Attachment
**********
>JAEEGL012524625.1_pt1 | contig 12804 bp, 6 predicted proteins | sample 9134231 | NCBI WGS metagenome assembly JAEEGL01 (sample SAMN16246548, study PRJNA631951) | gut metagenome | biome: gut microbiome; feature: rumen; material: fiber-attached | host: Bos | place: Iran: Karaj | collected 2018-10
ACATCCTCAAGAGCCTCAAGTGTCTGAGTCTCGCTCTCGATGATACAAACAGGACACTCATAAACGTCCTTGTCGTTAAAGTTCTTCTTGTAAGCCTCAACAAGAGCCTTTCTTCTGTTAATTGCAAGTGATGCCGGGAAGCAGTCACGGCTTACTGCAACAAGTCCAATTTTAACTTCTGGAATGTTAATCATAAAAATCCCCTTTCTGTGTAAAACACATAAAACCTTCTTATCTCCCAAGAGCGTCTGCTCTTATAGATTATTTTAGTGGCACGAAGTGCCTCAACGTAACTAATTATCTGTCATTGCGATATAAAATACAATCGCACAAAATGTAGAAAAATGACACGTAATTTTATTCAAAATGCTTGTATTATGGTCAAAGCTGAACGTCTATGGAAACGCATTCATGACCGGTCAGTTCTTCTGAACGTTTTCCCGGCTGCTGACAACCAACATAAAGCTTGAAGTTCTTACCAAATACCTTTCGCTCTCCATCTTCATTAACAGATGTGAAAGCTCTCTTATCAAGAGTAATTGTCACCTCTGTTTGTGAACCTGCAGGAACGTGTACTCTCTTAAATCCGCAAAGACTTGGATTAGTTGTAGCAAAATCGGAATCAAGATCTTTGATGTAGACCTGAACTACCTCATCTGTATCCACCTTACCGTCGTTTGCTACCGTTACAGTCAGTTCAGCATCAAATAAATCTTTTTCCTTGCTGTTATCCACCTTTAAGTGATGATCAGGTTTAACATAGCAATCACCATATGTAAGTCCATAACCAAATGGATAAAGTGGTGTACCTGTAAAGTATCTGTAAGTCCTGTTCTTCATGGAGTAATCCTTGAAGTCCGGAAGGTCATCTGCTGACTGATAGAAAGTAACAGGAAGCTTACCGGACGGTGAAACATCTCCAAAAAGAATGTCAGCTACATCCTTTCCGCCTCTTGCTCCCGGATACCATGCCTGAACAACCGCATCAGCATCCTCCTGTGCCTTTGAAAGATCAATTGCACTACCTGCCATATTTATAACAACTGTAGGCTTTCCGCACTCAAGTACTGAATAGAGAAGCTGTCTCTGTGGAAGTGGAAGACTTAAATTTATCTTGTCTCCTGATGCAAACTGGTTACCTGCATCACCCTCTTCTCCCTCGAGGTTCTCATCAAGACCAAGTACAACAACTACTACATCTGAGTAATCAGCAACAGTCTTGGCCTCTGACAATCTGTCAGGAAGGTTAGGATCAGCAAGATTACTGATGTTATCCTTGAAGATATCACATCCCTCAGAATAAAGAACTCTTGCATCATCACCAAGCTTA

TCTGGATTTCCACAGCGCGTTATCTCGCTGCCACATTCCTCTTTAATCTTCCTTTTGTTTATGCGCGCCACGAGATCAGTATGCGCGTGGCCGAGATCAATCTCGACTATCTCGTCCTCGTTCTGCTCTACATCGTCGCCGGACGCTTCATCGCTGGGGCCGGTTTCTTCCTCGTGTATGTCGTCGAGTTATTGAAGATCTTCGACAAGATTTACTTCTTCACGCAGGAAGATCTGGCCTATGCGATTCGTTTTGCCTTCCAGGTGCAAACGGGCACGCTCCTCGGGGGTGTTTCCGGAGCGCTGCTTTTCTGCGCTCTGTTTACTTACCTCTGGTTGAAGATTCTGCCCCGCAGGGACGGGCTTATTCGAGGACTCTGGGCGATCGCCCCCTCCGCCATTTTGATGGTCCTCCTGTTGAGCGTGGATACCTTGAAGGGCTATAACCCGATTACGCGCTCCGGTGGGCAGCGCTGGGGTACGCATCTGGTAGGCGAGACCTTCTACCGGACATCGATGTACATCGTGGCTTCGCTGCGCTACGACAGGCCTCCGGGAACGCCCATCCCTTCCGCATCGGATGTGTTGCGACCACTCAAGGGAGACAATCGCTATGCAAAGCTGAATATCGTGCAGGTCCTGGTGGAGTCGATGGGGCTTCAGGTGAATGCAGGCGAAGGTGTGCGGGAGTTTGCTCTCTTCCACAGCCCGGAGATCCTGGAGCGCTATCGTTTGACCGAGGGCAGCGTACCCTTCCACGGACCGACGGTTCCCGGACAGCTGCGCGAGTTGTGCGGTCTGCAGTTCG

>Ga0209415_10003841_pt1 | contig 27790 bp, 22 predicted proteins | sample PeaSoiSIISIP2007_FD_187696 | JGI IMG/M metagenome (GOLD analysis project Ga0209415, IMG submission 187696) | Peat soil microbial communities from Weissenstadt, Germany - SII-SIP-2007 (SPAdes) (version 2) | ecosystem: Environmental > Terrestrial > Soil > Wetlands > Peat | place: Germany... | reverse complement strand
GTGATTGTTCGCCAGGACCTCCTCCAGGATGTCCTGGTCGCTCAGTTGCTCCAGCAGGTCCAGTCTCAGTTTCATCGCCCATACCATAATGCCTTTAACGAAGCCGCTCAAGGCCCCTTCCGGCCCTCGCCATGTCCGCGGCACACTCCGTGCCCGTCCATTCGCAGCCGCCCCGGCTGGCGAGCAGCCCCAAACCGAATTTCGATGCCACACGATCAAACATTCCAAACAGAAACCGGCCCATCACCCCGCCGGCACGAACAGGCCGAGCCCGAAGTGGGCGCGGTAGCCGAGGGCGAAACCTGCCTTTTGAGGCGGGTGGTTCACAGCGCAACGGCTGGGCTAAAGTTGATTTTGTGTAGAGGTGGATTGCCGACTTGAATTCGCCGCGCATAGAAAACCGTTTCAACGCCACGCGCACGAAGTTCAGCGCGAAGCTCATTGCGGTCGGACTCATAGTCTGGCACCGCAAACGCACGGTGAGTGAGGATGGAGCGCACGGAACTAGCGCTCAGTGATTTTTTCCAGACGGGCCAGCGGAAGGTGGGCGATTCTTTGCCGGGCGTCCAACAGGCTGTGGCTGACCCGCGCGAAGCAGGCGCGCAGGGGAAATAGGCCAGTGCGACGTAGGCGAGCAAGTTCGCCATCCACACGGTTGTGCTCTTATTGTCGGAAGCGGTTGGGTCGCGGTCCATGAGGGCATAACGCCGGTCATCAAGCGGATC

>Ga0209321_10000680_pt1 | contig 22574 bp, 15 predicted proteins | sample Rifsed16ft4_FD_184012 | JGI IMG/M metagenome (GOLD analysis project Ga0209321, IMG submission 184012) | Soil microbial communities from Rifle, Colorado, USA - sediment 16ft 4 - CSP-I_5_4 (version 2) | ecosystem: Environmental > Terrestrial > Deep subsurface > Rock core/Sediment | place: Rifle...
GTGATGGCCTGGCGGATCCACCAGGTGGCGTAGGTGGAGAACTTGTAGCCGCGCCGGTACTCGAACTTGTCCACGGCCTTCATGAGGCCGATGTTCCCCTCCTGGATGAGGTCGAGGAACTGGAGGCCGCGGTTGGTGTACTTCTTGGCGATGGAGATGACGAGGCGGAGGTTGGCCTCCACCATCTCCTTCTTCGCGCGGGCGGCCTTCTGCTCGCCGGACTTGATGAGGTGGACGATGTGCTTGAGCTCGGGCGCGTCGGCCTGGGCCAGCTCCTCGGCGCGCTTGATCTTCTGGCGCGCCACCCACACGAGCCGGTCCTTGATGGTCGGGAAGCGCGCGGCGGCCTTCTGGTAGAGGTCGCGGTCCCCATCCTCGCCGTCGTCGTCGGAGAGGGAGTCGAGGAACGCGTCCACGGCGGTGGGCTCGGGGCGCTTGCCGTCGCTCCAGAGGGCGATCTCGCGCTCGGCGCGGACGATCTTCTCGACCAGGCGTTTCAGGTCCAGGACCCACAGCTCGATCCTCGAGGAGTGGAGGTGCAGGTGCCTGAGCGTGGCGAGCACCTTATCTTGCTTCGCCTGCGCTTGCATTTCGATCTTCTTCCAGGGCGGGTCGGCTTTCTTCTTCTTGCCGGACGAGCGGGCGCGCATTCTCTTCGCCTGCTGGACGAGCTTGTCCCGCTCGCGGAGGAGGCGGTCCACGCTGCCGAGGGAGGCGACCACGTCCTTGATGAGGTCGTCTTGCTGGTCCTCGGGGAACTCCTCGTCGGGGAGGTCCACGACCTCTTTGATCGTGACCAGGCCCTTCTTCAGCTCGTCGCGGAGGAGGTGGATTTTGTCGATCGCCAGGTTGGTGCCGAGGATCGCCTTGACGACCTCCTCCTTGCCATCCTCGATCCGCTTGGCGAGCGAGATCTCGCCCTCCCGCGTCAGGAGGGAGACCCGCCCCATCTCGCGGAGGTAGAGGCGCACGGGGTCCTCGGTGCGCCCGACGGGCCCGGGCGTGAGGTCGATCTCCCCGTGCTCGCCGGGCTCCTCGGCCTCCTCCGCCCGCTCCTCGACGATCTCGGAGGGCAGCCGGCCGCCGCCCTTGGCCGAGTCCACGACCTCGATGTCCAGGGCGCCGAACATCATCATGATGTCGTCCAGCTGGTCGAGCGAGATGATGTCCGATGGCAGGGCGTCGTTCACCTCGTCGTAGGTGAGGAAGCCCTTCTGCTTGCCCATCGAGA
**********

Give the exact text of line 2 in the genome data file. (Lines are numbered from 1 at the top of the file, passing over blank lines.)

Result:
ACATCCTCAAGAGCCTCAAGTGTCTGAGTCTCGCTCTCGATGATACAAACAGGACACTCATAAACGTCCTTGTCGTTAAAGTTCTTCTTGTAAGCCTCAACAAGAGCCTTTCTTCTGTTAATTGCAAGTGATGCCGGGAAGCAGTCACGGCTTACTGCAACAAGTCCAATTTTAACTTCTGGAATGTTAATCATAAAAATCCCCTTTCTGTGTAAAACACATAAAACCTTCTTATCTCCCAAGAGCGTCTGCTCTTATAGATTATTTTAGTGGCACGAAGTGCCTCAACGTAACTAATTATCTGTCATTGCGATATAAAATACAATCGCACAAAATGTAGAAAAATGACACGTAATTTTATTCAAAATGCTTGTATTATGGTCAAAGCTGAACGTCTATGGAAACGCATTCATGACCGGTCAGTTCTTCTGAACGTTTTCCCGGCTGCTGACAACCAACATAAAGCTTGAAGTTCTTACCAAATACCTTTCGCTCTCCATCTTCATTAACAGATGTGAAAGCTCTCTTATCAAGAGTAATTGTCACCTCTGTTTGTGAACCTGCAGGAACGTGTACTCTCTTAAATCCGCAAAGACTTGGATTAGTTGTAGCAAAATCGGAATCAAGATCTTTGATGTAGACCTGAACTACCTCATCTGTATCCACCTTACCGTCGTTTGCTACCGTTACAGTCAGTTCAGCATCAAATAAATCTTTTTCCTTGCTGTTATCCACCTTTAAGTGATGATCAGGTTTAACATAGCAATCACCATATGTAAGTCCATAACCAAATGGATAAAGTGGTGTACCTGTAAAGTATCTGTAAGTCCTGTTCTTCATGGAGTAATCCTTGAAGTCCGGAAGGTCATCTGCTGACTGATAGAAAGTAACAGGAAGCTTACCGGACGGTGAAACATCTCCAAAAAGAATGTCAGCTACATCCTTTCCGCCTCTTGCTCCCGGATACCATGCCTGAACAACCGCATCAGCATCCTCCTGTGCCTTTGAAAGATCAATTGCACTACCTGCCATATTTATAACAACTGTAGGCTTTCCGCACTCAAGTACTGAATAGAGAAGCTGTCTCTGTGGAAGTGGAAGACTTAAATTTATCTTGTCTCCTGATGCAAACTGGTTACCTGCATCACCCTCTTCTCCCTCGAGGTTCTCATCAAGACCAAGTACAACAACTACTACATCTGAGTAATCAGCAACAGTCTTGGCCTCTGACAATCTGTCAGGAAGGTTAGGATCAGCAAGATTACTGATGTTATCCTTGAAGATATCACATCCCTCAGAATAAAGAACTCTTGCATCATCACCAAGCTTA